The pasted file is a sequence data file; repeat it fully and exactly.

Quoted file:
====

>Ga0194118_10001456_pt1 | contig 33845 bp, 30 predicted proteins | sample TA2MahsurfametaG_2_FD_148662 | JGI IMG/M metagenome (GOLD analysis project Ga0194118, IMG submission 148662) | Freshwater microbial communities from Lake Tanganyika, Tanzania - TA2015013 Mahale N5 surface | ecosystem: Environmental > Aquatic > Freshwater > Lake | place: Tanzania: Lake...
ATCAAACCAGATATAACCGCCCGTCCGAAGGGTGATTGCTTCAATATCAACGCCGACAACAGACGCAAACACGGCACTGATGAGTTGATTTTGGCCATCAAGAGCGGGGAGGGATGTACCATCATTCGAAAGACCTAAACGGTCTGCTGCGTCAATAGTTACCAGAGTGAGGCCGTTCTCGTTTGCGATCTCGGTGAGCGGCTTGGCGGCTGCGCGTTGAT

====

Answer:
>Ga0194118_10001456_pt1 | contig 33845 bp, 30 predicted proteins | sample TA2MahsurfametaG_2_FD_148662 | JGI IMG/M metagenome (GOLD analysis project Ga0194118, IMG submission 148662) | Freshwater microbial communities from Lake Tanganyika, Tanzania - TA2015013 Mahale N5 surface | ecosystem: Environmental > Aquatic > Freshwater > Lake | place: Tanzania: Lake...
ATCAAACCAGATATAACCGCCCGTCCGAAGGGTGATTGCTTCAATATCAACGCCGACAACAGACGCAAACACGGCACTGATGAGTTGATTTTGGCCATCAAGAGCGGGGAGGGATGTACCATCATTCGAAAGACCTAAACGGTCTGCTGCGTCAATAGTTACCAGAGTGAGGCCGTTCTCGTTTGCGATCTCGGTGAGCGGCTTGGCGGCTGCGCGTTGAT